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RSVP Cryptographic Authentication

RSVP Cryptographic Authentication

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RSVP Cryptographic Authentication

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  1. RSVP Cryptographic Authentication F.Baker, B.Lindell, M.Talwar. January 2000, IETF (Internet Engineering Task Force) RFC 2747 "...RSVP requires the ability to protect its messages against corruption and spoofing. This document defines a mechanism to protect RSVP message integrity hop by hop." - RFC 2747 Presented by: Colin Coghill September, 2000.

  2. Contents * What is RSVP? When might we need it? How does it operate? What would we lose if we don't protect it? * RSVP Authentication. Overview. Some details. * Notes and Conclusions. * Questions.

  3. What is RSVP? * Resource ReSerVation Protocol * RSVP is defined in RFC 2205. "The RSVP protocol is used by a host to request specific qualities of service from the network..." * It is an "Out of Band" signalling protocol. * RSVP messages travel only in one direction.

  4. An RSVP Conversation Video Server Router Router Router Client

  5. An RSVP Conversation Video Server Router Router Router Request Client

  6. An RSVP Conversation Video Server Router Router Request Router Guaranteed bandwidth. Client

  7. An RSVP Conversation Video Server Router Request Router Router Client

  8. An RSVP Conversation Video Server Router Router Router Client

  9. What is at risk? What do we stand to lose if RSVP is successfully attacked? * Network Resources. (Bandwidth, Real-time traffic, Reliability) * Service or Quality. (A denial of service attack on a competitor might make them lose customers)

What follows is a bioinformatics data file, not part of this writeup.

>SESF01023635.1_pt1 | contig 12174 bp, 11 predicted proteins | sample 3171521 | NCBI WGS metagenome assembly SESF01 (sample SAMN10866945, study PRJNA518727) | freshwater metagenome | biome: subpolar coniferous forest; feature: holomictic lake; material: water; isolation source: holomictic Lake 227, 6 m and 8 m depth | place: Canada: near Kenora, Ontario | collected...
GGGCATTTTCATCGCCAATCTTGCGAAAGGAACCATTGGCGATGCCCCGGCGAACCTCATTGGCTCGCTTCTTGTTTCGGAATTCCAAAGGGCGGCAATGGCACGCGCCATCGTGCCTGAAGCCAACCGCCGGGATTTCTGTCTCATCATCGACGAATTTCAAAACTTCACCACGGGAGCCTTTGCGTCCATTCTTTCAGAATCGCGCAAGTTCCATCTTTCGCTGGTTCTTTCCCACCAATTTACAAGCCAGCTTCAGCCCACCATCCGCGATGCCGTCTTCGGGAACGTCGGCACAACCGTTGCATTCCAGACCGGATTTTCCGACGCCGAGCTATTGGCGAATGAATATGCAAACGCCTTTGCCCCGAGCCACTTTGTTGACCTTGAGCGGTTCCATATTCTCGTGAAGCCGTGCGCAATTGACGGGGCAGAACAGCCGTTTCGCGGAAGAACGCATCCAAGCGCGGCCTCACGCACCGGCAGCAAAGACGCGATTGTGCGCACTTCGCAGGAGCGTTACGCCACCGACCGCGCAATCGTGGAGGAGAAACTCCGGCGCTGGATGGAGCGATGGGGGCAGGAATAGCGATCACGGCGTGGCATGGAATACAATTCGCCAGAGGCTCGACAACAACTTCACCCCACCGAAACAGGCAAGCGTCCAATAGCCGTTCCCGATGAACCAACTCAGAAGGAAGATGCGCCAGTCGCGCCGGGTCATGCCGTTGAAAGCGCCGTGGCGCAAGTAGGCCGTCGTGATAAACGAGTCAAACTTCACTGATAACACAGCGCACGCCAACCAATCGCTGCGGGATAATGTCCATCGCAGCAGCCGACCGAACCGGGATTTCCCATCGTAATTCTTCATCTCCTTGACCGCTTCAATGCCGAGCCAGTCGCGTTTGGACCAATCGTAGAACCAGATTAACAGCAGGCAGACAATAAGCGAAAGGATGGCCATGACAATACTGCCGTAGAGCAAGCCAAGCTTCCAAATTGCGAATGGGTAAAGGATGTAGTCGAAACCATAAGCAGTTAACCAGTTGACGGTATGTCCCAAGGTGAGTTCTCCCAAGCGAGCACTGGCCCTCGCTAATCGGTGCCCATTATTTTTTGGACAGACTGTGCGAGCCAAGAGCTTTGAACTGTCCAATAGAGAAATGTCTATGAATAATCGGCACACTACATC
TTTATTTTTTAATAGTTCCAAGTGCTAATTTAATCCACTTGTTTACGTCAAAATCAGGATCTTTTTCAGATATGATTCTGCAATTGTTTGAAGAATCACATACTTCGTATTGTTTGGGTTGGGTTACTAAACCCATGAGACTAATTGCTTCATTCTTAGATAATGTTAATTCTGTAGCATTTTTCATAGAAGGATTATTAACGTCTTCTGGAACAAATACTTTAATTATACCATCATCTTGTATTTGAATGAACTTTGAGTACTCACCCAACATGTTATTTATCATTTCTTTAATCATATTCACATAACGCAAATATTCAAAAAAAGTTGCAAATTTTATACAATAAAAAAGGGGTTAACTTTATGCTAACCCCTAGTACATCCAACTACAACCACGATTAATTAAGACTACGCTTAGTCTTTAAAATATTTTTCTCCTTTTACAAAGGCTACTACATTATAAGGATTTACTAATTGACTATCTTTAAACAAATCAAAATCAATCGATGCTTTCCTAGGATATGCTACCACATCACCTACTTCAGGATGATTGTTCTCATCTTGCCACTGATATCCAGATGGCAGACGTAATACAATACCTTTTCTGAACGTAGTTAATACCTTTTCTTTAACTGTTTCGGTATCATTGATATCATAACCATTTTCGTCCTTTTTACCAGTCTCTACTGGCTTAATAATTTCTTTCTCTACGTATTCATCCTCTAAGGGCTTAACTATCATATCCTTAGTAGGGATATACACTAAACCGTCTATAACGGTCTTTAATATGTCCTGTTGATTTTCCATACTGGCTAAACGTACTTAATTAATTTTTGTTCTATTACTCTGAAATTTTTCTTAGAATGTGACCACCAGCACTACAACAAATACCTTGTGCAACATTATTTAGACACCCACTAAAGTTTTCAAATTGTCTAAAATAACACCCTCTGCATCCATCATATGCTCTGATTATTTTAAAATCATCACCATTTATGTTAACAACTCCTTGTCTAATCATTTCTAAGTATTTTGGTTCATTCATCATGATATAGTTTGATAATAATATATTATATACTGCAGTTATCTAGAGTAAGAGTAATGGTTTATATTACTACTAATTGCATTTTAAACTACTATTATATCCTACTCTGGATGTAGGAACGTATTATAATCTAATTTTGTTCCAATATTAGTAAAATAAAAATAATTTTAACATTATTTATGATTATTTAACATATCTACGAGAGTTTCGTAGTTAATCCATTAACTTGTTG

10. Authentication Overview * RSVP Authentication gives us message integrity and node authentication. * It leaves us with a choice of algorithms, although HMAC-MD5 is suggested. * Both the message, and the authentication information are not confidential. * If a message fails to authenticate, it will usually be ignored.

  11. INTEGRITY Object

  12. Sequence Number * Provides protection from replay attacks. * Can be any increasing value. eg. A counter, or maybe based on a realtime clock. * 64 bit number. May wrap. * The server should not accept out-of-order packets.

  13. Notes * RFC 2747 contains a lot of detail. * It is expected that a standard key management system will be used. * Receiver will ignore invalid messages, hoping that a correct one will be received before a timeout. * IPsec wasn't chosen because it has issues with firewalls.

  14. Conclusions * I think the subject of network resource allocation will become important over the next few years. * RSVP Authentication is protecting resources which are tempting for the amateur cracker to attack. * While RSVP Authentication seems sensible and secure, I believe there may still be a way to attack RSVP itself.

  15. Question 1 The RSVP Protocol will usually ignore packets that fail to authenticate correctly. * Could this be abused by someone who can alter packets "on the wire"?

  16. Question 2 I've included a summary of RSVP itself, whereas the main point of the presentation is supposed to be on a proposed authentication method for it. * When evaluating a security method, should you spend much time investigating its environment? * If so, how much?